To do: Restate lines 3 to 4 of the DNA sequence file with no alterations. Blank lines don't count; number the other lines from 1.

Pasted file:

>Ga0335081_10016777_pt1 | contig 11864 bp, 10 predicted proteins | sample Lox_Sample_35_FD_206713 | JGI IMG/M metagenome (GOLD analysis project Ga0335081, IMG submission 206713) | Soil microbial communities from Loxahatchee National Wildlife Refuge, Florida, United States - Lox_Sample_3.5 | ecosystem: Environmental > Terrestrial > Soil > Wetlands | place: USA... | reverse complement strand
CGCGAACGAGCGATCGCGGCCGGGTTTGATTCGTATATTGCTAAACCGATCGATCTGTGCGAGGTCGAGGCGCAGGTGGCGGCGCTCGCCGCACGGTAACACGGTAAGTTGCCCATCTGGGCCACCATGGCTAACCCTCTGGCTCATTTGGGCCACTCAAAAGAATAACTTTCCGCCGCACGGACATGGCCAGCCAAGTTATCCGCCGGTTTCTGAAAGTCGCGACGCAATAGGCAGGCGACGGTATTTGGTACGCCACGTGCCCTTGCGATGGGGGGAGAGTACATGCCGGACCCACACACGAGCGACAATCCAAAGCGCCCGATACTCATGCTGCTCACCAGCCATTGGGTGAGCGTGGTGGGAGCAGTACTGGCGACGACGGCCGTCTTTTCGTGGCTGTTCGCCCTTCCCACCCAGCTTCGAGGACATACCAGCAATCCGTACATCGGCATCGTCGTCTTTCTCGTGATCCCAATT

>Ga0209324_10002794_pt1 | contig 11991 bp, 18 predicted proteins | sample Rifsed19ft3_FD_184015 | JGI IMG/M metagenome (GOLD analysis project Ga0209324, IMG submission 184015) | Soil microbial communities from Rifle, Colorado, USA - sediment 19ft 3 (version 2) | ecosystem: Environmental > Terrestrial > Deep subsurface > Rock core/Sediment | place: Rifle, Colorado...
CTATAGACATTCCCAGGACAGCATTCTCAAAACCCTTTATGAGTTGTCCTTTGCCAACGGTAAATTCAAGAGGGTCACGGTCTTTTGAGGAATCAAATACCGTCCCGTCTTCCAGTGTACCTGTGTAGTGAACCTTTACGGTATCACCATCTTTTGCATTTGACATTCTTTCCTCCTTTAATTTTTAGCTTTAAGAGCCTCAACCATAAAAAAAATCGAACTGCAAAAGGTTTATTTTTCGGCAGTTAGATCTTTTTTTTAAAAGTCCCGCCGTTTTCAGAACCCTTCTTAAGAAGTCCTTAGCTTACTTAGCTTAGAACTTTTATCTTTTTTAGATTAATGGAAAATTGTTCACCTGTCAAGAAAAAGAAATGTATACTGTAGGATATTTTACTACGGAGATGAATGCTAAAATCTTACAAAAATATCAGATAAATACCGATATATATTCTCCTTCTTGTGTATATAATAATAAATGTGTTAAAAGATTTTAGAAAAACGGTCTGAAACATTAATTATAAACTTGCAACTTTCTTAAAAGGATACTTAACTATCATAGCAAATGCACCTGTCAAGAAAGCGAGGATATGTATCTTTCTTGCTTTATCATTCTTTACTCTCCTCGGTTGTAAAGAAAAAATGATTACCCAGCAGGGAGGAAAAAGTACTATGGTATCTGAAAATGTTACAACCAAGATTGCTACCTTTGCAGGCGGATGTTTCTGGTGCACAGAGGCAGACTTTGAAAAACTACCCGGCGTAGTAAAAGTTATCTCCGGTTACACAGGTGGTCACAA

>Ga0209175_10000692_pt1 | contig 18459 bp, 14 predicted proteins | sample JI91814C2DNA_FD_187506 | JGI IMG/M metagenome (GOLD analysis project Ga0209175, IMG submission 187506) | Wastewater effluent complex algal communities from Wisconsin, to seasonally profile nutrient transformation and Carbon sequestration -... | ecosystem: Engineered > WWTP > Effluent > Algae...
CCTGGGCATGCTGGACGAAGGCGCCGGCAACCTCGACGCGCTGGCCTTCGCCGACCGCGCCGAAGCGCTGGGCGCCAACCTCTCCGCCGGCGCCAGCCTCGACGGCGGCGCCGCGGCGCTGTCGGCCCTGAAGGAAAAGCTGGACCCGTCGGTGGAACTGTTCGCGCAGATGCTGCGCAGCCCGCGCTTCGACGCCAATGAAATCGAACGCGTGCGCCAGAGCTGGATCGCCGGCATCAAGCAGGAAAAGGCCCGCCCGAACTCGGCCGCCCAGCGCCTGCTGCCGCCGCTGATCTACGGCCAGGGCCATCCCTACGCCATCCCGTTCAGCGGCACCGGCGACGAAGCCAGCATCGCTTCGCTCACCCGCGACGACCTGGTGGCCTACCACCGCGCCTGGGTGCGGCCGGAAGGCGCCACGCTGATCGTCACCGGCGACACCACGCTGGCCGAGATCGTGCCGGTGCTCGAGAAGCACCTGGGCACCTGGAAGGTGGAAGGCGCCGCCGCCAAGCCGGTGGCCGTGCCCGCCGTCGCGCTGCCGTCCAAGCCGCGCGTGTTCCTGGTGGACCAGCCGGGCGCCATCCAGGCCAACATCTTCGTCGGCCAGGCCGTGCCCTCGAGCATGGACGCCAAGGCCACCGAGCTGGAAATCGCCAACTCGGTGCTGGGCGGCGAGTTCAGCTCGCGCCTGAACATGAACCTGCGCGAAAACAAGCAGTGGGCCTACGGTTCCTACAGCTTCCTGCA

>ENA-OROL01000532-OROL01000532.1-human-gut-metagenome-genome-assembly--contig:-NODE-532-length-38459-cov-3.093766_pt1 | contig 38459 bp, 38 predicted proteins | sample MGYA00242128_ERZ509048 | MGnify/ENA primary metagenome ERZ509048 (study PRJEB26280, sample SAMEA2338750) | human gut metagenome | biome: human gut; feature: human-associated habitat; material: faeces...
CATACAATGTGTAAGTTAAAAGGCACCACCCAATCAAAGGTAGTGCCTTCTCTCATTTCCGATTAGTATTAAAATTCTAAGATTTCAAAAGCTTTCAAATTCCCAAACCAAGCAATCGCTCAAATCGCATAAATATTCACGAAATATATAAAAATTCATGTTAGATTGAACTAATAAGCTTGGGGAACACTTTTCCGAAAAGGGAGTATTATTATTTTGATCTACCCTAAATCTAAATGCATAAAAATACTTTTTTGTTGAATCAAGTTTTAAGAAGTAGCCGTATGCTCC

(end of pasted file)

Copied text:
>Ga0209324_10002794_pt1 | contig 11991 bp, 18 predicted proteins | sample Rifsed19ft3_FD_184015 | JGI IMG/M metagenome (GOLD analysis project Ga0209324, IMG submission 184015) | Soil microbial communities from Rifle, Colorado, USA - sediment 19ft 3 (version 2) | ecosystem: Environmental > Terrestrial > Deep subsurface > Rock core/Sediment | place: Rifle, Colorado...
CTATAGACATTCCCAGGACAGCATTCTCAAAACCCTTTATGAGTTGTCCTTTGCCAACGGTAAATTCAAGAGGGTCACGGTCTTTTGAGGAATCAAATACCGTCCCGTCTTCCAGTGTACCTGTGTAGTGAACCTTTACGGTATCACCATCTTTTGCATTTGACATTCTTTCCTCCTTTAATTTTTAGCTTTAAGAGCCTCAACCATAAAAAAAATCGAACTGCAAAAGGTTTATTTTTCGGCAGTTAGATCTTTTTTTTAAAAGTCCCGCCGTTTTCAGAACCCTTCTTAAGAAGTCCTTAGCTTACTTAGCTTAGAACTTTTATCTTTTTTAGATTAATGGAAAATTGTTCACCTGTCAAGAAAAAGAAATGTATACTGTAGGATATTTTACTACGGAGATGAATGCTAAAATCTTACAAAAATATCAGATAAATACCGATATATATTCTCCTTCTTGTGTATATAATAATAAATGTGTTAAAAGATTTTAGAAAAACGGTCTGAAACATTAATTATAAACTTGCAACTTTCTTAAAAGGATACTTAACTATCATAGCAAATGCACCTGTCAAGAAAGCGAGGATATGTATCTTTCTTGCTTTATCATTCTTTACTCTCCTCGGTTGTAAAGAAAAAATGATTACCCAGCAGGGAGGAAAAAGTACTATGGTATCTGAAAATGTTACAACCAAGATTGCTACCTTTGCAGGCGGATGTTTCTGGTGCACAGAGGCAGACTTTGAAAAACTACCCGGCGTAGTAAAAGTTATCTCCGGTTACACAGGTGGTCACAA